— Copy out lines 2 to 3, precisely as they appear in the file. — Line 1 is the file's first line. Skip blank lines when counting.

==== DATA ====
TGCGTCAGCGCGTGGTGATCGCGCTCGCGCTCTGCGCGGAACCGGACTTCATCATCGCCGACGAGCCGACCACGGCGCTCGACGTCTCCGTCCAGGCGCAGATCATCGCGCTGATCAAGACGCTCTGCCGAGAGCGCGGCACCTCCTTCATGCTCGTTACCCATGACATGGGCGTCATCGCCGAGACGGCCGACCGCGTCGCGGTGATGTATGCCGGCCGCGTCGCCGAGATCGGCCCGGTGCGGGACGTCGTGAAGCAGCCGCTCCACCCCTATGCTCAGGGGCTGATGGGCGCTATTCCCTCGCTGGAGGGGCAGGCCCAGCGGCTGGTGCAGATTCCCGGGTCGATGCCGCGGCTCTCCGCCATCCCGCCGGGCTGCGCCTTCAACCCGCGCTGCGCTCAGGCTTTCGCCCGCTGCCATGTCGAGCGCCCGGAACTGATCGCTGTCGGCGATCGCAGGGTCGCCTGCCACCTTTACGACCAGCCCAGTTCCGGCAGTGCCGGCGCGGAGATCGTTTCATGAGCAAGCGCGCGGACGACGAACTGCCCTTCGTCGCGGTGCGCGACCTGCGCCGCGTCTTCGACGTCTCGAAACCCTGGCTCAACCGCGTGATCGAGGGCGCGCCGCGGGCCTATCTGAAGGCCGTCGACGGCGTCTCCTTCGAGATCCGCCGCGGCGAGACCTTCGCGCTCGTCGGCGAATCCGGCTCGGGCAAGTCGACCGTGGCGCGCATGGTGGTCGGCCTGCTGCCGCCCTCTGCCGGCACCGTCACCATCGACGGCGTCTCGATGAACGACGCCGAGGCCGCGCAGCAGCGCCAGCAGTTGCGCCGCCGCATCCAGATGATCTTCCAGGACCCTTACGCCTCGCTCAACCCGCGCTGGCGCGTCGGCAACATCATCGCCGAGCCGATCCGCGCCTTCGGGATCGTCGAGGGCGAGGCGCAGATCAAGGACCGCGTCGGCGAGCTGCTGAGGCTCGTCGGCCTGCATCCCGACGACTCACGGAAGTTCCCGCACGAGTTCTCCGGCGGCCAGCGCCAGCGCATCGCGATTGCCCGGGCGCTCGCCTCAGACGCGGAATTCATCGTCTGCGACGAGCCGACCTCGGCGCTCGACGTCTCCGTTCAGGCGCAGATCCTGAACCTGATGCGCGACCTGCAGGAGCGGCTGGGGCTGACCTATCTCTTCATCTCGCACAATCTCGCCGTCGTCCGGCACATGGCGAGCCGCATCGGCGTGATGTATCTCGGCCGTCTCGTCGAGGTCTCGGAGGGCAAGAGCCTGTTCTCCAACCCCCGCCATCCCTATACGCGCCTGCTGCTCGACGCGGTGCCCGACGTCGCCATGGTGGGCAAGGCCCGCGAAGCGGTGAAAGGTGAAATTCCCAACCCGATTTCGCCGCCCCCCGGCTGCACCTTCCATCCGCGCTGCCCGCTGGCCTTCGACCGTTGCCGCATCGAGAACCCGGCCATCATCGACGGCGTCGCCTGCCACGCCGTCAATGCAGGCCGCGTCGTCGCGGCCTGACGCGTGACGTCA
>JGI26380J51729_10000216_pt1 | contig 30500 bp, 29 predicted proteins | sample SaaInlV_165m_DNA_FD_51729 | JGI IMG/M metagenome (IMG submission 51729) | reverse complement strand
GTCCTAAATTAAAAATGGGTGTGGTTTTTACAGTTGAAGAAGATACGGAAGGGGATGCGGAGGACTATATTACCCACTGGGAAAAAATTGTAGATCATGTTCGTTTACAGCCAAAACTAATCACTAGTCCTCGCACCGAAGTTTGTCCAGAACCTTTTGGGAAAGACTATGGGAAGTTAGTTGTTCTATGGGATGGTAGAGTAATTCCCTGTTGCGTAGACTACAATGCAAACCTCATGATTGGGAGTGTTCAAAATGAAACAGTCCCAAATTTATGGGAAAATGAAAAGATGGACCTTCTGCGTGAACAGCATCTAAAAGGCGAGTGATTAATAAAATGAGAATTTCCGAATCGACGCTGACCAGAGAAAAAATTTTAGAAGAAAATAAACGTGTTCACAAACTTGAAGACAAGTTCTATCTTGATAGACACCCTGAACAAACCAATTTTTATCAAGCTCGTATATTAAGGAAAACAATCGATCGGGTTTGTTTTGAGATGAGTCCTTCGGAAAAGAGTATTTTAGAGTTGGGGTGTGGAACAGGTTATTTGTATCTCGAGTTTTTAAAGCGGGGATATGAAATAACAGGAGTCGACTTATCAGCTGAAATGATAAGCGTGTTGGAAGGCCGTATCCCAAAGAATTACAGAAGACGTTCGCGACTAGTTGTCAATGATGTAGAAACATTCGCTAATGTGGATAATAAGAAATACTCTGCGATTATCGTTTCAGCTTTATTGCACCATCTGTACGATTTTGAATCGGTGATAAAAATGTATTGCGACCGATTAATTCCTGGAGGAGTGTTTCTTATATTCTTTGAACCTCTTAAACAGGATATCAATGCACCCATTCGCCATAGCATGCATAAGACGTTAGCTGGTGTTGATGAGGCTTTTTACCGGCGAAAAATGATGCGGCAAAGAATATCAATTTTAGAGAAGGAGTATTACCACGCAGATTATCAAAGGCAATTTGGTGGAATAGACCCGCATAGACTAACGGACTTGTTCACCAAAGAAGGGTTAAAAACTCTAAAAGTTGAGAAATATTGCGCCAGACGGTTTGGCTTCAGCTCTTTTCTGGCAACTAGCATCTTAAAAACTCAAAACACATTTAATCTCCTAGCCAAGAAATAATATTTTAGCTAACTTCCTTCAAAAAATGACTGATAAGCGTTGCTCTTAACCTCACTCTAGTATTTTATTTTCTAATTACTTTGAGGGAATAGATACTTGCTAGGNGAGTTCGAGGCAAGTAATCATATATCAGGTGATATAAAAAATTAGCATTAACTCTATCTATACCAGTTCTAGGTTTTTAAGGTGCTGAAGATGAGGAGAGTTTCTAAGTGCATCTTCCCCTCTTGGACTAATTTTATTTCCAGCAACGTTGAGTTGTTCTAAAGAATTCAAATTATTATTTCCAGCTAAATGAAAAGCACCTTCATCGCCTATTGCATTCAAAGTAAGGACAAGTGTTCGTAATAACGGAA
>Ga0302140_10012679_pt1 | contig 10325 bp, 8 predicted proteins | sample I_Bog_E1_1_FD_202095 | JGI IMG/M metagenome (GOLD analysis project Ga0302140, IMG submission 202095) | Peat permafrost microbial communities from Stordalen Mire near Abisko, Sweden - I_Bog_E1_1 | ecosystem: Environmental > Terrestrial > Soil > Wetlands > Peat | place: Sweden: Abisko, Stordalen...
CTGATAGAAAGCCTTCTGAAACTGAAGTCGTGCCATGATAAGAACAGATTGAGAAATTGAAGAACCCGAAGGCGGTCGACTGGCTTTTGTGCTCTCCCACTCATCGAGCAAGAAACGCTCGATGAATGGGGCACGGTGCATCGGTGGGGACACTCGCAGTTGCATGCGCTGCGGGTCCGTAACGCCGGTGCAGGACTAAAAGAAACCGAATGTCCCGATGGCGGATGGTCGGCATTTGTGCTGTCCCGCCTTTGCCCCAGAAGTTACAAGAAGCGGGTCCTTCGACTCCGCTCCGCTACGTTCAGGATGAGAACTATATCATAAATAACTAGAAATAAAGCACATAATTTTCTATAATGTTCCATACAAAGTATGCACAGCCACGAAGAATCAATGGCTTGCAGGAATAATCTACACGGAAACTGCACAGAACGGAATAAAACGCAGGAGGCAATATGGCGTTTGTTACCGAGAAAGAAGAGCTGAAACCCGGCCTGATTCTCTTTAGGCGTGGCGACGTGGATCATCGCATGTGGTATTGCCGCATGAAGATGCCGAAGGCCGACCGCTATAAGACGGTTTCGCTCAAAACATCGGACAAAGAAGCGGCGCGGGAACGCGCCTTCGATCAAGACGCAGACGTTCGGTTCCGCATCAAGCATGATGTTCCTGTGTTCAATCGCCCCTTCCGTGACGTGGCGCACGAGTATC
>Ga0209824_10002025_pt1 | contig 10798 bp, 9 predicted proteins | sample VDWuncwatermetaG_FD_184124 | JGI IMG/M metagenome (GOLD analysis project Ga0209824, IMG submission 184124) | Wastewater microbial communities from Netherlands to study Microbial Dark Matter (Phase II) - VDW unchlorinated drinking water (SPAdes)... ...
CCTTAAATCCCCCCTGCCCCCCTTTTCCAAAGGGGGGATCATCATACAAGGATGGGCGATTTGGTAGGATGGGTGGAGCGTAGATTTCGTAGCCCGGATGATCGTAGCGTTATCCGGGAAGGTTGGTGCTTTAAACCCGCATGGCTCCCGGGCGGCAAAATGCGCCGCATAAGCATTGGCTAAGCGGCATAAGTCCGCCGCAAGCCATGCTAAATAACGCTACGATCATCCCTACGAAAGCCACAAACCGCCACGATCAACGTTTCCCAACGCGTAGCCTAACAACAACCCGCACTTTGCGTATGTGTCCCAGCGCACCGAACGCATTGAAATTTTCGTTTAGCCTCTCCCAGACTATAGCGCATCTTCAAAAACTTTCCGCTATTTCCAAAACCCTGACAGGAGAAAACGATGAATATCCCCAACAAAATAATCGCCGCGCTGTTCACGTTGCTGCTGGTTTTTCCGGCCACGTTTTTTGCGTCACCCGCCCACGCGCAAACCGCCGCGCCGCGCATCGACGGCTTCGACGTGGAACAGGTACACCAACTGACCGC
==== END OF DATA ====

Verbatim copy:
>JGI26380J51729_10000216_pt1 | contig 30500 bp, 29 predicted proteins | sample SaaInlV_165m_DNA_FD_51729 | JGI IMG/M metagenome (IMG submission 51729) | reverse complement strand
GTCCTAAATTAAAAATGGGTGTGGTTTTTACAGTTGAAGAAGATACGGAAGGGGATGCGGAGGACTATATTACCCACTGGGAAAAAATTGTAGATCATGTTCGTTTACAGCCAAAACTAATCACTAGTCCTCGCACCGAAGTTTGTCCAGAACCTTTTGGGAAAGACTATGGGAAGTTAGTTGTTCTATGGGATGGTAGAGTAATTCCCTGTTGCGTAGACTACAATGCAAACCTCATGATTGGGAGTGTTCAAAATGAAACAGTCCCAAATTTATGGGAAAATGAAAAGATGGACCTTCTGCGTGAACAGCATCTAAAAGGCGAGTGATTAATAAAATGAGAATTTCCGAATCGACGCTGACCAGAGAAAAAATTTTAGAAGAAAATAAACGTGTTCACAAACTTGAAGACAAGTTCTATCTTGATAGACACCCTGAACAAACCAATTTTTATCAAGCTCGTATATTAAGGAAAACAATCGATCGGGTTTGTTTTGAGATGAGTCCTTCGGAAAAGAGTATTTTAGAGTTGGGGTGTGGAACAGGTTATTTGTATCTCGAGTTTTTAAAGCGGGGATATGAAATAACAGGAGTCGACTTATCAGCTGAAATGATAAGCGTGTTGGAAGGCCGTATCCCAAAGAATTACAGAAGACGTTCGCGACTAGTTGTCAATGATGTAGAAACATTCGCTAATGTGGATAATAAGAAATACTCTGCGATTATCGTTTCAGCTTTATTGCACCATCTGTACGATTTTGAATCGGTGATAAAAATGTATTGCGACCGATTAATTCCTGGAGGAGTGTTTCTTATATTCTTTGAACCTCTTAAACAGGATATCAATGCACCCATTCGCCATAGCATGCATAAGACGTTAGCTGGTGTTGATGAGGCTTTTTACCGGCGAAAAATGATGCGGCAAAGAATATCAATTTTAGAGAAGGAGTATTACCACGCAGATTATCAAAGGCAATTTGGTGGAATAGACCCGCATAGACTAACGGACTTGTTCACCAAAGAAGGGTTAAAAACTCTAAAAGTTGAGAAATATTGCGCCAGACGGTTTGGCTTCAGCTCTTTTCTGGCAACTAGCATCTTAAAAACTCAAAACACATTTAATCTCCTAGCCAAGAAATAATATTTTAGCTAACTTCCTTCAAAAAATGACTGATAAGCGTTGCTCTTAACCTCACTCTAGTATTTTATTTTCTAATTACTTTGAGGGAATAGATACTTGCTAGGNGAGTTCGAGGCAAGTAATCATATATCAGGTGATATAAAAAATTAGCATTAACTCTATCTATACCAGTTCTAGGTTTTTAAGGTGCTGAAGATGAGGAGAGTTTCTAAGTGCATCTTCCCCTCTTGGACTAATTTTATTTCCAGCAACGTTGAGTTGTTCTAAAGAATTCAAATTATTATTTCCAGCTAAATGAAAAGCACCTTCATCGCCTATTGCATTCAAAGTAAGGACAAGTGTTCGTAATAACGGAA